Wednesday, July 1, 2009

Two gold medals at Bonsai Olympics

The WBFF World Convention will commence in a couple of days in Puerto Rico. Pedro Morales is running the show there. They will have what he calls 'Bonsai Olympics'. Since it is not very practical to send a lot of good trees to Puerto Rico an online contest was invented. The Art of Bonsai Project was asked to arrange for this competition, the' Internet Bonsai Olympics'. See here: Art of Bonsai 'Bonsai Olympics'

This night the winners were announced. I must say it makes me very proud. I thank the judges and the Art of Bonsai Project folks as well as Pedro Morales in Puerto Rico.

We are please to announce the winners of the World Bonsai Convention 2009 - Bonsai Olympics Photo Contest.

Separating the entries into the categories of the contest and then adding the scores of our three judges together for each entry gave us the total score of each entry. We then divided this total score by three (the number of judges) to get the average total score. The entries with the highest total average scores were determined to be the winners.

The judges original judging sheets and the final scoring sheet which combines all the judges scores together are attached below to maintain transparency.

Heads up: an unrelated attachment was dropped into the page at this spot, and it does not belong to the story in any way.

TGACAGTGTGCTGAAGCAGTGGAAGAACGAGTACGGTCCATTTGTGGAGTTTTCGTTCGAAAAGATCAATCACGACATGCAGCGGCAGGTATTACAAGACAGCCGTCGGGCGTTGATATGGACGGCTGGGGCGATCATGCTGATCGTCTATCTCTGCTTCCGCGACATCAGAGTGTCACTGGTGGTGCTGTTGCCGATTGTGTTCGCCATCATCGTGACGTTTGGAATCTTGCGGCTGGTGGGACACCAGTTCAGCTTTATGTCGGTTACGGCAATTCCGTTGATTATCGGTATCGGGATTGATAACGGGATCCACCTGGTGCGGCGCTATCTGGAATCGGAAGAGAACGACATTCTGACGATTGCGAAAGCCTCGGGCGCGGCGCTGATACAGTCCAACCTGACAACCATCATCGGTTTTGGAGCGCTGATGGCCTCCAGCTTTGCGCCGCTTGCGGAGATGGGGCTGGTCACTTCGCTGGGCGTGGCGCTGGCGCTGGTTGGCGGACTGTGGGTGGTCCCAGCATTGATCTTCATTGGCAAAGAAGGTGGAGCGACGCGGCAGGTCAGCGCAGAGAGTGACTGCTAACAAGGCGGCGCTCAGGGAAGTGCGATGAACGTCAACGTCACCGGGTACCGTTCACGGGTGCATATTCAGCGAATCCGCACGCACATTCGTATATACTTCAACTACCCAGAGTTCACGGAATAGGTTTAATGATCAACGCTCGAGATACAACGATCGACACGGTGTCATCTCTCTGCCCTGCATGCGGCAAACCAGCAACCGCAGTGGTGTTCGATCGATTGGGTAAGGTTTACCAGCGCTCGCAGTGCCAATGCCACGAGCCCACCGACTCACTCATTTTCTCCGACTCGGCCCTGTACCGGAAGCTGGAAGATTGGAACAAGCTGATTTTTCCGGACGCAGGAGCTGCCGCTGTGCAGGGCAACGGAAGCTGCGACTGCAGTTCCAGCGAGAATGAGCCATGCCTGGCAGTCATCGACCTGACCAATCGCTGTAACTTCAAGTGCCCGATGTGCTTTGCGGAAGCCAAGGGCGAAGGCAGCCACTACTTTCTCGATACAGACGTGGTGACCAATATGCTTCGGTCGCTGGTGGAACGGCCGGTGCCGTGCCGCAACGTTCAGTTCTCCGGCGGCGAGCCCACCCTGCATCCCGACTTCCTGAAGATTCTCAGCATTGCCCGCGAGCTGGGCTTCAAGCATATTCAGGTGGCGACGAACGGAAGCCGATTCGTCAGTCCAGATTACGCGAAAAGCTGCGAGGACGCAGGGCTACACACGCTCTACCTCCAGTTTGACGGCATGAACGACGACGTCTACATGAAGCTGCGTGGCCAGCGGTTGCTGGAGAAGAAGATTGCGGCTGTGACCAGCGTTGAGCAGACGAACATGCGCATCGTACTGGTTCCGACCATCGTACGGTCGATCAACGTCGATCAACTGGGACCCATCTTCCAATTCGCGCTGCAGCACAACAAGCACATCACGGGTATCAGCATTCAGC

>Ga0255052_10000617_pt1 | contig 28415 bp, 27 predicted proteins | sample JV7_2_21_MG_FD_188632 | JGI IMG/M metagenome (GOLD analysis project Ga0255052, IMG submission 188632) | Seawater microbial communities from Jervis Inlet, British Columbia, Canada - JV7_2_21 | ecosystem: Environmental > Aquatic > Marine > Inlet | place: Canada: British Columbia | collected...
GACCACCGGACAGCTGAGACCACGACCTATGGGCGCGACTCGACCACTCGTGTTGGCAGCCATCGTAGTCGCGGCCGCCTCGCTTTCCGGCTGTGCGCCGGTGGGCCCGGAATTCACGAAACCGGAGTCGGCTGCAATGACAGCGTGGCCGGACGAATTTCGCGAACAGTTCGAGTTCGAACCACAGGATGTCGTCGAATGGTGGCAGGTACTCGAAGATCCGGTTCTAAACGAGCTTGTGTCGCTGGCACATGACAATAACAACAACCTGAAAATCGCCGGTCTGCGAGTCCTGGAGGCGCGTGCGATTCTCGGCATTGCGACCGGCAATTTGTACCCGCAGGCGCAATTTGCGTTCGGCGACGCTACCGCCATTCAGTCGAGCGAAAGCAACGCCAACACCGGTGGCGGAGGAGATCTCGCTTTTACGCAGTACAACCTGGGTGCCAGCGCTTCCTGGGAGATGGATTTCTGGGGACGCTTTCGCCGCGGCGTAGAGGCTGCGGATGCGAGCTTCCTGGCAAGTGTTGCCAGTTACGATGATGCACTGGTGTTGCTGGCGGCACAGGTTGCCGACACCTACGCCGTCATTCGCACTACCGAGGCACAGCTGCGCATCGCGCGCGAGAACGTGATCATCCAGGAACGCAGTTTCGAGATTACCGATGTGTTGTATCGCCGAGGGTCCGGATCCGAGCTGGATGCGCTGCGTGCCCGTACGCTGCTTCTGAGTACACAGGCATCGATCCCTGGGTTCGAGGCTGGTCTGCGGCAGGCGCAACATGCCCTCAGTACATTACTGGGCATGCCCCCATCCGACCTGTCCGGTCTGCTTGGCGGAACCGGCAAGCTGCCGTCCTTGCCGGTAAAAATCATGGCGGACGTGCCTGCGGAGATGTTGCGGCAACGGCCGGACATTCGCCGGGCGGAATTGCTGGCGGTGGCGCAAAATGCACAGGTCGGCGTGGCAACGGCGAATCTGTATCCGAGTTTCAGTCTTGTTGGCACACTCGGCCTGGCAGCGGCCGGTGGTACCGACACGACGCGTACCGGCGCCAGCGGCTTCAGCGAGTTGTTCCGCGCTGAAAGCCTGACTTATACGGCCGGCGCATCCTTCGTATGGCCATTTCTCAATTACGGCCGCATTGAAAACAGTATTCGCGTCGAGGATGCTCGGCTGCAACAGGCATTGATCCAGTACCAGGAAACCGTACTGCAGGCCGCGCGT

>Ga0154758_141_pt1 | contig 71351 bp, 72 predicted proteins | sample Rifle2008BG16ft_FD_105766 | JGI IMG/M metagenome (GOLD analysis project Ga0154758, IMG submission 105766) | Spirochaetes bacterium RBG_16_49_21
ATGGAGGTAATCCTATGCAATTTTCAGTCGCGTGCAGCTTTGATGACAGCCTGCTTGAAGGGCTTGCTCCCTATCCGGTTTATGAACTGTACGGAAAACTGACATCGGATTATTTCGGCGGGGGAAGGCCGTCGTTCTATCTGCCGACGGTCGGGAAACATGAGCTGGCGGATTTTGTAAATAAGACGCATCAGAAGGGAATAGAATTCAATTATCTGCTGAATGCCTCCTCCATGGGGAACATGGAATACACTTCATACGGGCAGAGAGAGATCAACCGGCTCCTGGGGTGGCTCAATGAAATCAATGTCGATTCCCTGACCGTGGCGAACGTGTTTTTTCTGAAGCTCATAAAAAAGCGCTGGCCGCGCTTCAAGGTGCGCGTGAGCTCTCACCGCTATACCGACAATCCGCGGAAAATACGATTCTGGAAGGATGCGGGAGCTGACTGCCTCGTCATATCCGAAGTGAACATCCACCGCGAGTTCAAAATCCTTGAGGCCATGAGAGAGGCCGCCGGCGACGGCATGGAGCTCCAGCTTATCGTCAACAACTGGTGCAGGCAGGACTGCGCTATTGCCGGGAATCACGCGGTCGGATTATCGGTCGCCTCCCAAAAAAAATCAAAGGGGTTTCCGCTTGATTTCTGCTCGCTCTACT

Please take a moment today and help us thank all of the judges and entrants that made this contest possible.

And the winners are..

Best Conifer Entry

Walter Pall, Germany
Ezo spruce (Picea jezoensis)
Height: 26 in, 65 cm
Pot: Natural stone from Germany

Judge Dan Barton scored 9
Judge Nick Lenz scored 8
Judge Michael Persiano scored 9
Total score 26
Total average score 8.66

Judge Comments:

DB - "Beautiful tree, well proportioned • nice landscape arrangement but grasses out of proportion to rest of design • nice slab"
NL - "A very pleasing Gestalt, although it is difficult to make out any of the branching detail. The grasses look silly. Those climbing roots on the left could use some mimicking stones to justify the rise from the trunk."
MP - "This is an example of where Walt is able to balance natural with bonsai art. This is well done."

Best Deciduous Entry

Walter Pall, Germany
Trident Maple [i](Acer burgerianum)
Height: 20 in, 50 cm
Pot: Derek Aspinall

Judge Dan Barton scored 8
Judge Nick Lenz scored 9
Judge Michael Persiano scored 10
Total score 27
Total average score 9

Judge Comments:

DB - "Powerful trunk but branches disproportionately thin • excellent choice of pot • excellent nebari • nice display stand"